Why A Tokyo Tea Room Will Let You Drink Out Of A $25,000 Bowl

From the Nippori train station in Tokyo's Yanaka district, you can take a brief walk to Gallery Okubo to experience a modernized Japanese tea ceremony. But what makes this tea house unique is the ability to partake in the ceremony whilst using the family's antique bowls, which are valued at around $25,000 today. The Okubo family has been in the antiques business at Art Okubo for more than 100 years, so they decided to open the gallery in celebration of such an incredible milestone.

During the ceremony, you can choose to sip your matcha green tea from newer bowls if you're worried about handling such wildly expensive dishware. Or, if you'd like to dive right into the culture for yourself, you can choose to use of the older, more museum-worthy heirlooms, some of which have been preserved for more than 300 years. If you're an art history buff, this is the perfect chance to get a literal taste of history during your stay in Tokyo. 

But why is this curious experience worth the high price tag, and why it was created in the first place?

Experiencing tradition on another level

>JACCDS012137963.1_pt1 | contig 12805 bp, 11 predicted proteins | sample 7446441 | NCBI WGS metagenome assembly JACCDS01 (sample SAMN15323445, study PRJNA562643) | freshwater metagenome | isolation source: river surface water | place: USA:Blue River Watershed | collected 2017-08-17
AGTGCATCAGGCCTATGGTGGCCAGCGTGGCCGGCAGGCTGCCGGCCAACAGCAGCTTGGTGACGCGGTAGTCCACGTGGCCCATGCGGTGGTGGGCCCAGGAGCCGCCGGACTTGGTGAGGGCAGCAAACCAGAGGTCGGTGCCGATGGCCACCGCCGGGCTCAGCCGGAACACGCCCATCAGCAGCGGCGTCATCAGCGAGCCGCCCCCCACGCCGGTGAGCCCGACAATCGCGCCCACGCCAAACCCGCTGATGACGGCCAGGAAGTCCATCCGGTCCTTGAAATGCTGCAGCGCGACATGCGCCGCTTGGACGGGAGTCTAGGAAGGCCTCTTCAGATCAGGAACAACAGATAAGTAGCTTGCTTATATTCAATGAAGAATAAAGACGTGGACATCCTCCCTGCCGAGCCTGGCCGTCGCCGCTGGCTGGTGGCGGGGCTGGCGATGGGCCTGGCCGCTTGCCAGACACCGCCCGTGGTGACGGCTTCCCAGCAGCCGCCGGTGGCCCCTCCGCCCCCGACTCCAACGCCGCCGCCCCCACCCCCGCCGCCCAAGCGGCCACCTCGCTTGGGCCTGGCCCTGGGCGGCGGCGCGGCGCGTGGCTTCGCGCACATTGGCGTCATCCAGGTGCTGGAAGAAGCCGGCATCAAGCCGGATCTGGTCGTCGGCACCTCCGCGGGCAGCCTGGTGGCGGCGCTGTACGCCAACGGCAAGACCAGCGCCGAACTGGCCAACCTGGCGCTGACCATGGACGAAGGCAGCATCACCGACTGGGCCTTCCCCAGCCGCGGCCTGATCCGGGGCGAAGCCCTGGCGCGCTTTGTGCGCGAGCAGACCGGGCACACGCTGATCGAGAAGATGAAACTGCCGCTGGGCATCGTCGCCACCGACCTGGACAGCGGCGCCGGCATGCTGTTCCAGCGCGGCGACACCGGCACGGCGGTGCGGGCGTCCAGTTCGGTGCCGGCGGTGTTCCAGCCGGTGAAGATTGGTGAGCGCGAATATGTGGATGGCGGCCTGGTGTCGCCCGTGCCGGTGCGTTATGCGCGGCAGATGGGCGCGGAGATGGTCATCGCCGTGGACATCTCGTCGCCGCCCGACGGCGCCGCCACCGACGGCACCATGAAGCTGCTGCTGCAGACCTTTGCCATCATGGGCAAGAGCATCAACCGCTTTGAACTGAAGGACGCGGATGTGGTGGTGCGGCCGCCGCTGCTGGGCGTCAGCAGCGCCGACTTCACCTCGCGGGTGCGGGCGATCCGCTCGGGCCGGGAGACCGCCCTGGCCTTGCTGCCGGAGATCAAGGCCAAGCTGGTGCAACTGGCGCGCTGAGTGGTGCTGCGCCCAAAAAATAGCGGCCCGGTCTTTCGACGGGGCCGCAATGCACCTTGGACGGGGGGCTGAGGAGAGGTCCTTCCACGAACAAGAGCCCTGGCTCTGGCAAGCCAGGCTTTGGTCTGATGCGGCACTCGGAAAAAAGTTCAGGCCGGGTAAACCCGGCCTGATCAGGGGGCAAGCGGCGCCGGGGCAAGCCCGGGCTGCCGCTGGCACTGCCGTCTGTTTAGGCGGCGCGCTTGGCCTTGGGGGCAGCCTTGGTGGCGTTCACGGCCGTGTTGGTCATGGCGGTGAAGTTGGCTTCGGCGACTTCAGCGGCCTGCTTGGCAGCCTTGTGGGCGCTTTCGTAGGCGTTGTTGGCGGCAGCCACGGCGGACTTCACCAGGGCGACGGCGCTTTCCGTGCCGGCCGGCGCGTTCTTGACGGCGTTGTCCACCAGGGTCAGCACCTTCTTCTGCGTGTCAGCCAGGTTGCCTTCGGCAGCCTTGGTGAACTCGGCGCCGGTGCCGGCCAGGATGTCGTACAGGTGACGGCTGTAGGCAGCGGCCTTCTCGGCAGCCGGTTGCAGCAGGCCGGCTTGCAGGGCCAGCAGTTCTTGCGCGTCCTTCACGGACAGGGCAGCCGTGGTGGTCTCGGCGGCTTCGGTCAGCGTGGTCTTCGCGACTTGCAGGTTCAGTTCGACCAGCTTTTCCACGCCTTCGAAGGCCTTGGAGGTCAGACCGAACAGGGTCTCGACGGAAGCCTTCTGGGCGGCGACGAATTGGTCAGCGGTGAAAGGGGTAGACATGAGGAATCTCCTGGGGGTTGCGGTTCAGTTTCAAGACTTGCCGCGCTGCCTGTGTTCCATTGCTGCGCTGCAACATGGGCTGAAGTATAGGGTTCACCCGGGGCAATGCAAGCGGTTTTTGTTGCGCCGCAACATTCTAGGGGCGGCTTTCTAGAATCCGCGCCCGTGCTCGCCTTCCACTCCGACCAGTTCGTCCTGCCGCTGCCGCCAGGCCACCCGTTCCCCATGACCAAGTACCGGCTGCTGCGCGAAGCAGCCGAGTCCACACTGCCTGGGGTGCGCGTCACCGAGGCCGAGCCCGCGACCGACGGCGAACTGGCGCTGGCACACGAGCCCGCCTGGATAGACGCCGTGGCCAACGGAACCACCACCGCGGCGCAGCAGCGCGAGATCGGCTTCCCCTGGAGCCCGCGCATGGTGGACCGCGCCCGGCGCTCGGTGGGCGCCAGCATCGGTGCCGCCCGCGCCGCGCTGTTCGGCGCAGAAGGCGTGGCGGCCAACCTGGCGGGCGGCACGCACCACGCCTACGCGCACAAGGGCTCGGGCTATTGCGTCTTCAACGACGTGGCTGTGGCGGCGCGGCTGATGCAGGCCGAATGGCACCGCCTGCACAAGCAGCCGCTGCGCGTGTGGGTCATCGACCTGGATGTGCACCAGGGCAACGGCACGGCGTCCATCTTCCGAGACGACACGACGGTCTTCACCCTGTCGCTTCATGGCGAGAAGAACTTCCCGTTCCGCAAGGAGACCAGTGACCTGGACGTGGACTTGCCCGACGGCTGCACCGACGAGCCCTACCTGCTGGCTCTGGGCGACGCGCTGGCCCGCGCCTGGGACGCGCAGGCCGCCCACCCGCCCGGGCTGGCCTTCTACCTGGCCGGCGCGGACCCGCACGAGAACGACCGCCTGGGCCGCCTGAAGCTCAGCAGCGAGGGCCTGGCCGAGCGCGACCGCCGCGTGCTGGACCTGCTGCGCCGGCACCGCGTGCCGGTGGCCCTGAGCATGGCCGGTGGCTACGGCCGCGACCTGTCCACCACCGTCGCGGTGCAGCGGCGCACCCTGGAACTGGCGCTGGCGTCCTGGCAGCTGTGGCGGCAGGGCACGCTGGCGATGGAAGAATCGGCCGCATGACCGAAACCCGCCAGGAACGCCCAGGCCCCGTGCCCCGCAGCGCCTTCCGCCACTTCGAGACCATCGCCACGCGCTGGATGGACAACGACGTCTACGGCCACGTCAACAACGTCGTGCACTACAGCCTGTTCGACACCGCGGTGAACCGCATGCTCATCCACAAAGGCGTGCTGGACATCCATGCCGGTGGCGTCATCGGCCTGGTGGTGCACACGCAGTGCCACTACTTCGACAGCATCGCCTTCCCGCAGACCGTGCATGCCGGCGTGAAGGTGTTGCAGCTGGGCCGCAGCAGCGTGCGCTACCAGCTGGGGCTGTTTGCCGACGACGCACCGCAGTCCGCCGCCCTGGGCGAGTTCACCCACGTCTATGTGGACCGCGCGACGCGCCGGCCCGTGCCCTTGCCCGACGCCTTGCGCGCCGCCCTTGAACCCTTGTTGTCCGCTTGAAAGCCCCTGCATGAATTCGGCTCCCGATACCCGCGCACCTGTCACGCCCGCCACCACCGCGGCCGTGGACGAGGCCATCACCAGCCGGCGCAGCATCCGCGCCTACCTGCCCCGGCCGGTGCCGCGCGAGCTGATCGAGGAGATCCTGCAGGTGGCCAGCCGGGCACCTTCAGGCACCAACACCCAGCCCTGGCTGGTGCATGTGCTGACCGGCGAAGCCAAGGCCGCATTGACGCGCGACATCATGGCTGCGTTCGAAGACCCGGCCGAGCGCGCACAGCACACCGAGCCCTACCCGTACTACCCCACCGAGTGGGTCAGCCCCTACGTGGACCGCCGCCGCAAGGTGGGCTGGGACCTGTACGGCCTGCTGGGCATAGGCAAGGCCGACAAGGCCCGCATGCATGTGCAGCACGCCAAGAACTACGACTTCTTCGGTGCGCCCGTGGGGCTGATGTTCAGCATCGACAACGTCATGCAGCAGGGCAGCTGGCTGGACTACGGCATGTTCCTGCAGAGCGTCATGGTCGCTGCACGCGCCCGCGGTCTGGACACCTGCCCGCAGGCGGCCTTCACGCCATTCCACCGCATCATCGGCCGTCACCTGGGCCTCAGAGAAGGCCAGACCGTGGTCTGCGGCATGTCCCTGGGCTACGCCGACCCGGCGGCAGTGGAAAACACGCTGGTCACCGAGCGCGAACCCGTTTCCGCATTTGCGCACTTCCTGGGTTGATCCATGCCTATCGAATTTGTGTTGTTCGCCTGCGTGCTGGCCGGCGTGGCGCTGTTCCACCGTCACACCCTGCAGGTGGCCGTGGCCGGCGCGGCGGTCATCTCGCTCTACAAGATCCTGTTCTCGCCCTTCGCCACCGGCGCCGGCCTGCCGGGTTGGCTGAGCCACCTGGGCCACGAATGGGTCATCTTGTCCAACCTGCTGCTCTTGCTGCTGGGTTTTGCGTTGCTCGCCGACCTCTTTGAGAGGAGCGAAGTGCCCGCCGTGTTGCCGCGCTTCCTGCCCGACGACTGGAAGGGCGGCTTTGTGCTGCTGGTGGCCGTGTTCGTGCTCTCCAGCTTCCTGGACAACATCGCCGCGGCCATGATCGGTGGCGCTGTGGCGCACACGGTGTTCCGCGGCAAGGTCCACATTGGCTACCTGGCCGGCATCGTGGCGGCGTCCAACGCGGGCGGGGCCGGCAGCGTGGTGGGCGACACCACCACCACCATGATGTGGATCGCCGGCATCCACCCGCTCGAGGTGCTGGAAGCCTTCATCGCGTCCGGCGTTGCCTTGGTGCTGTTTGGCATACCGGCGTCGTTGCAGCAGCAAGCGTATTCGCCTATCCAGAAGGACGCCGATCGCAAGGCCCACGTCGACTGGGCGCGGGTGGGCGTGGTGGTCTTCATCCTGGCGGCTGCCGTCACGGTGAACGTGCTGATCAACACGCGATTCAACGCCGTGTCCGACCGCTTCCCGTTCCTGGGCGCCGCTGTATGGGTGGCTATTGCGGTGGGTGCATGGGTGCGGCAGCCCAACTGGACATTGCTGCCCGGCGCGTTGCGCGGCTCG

It's one thing to read about cultural traditions or spot historical antiques from behind the glass panes of a museum. However, it's very rare to be able to hold one of these delicate relics of the past in your own hands, examine its fine details, and use it for the very same practice it's been used for throughout recent centuries.

"The idea behind the gallery is that the visitor gets to feel the bowls and taste the drink as the Japanese masters of the tea ceremony would have wanted it," explains CNN Travel. As you decide which bowl you'd like to use during the ceremony, you'll get to learn fascinating details about the history of each individual piece, including the tea master who initially brought it to the ceremony. 

In addition to the tea ceremony, where you'll get to drink from antiques and see the matcha-making process in action, Gallery Okobu also offers other special cultural experiences. Guests can make traditional Japanese sweets, an art form known as Wagashi. You can even rent a kimono that the owners have graciously provided visitors who'd like to further enrich their experience.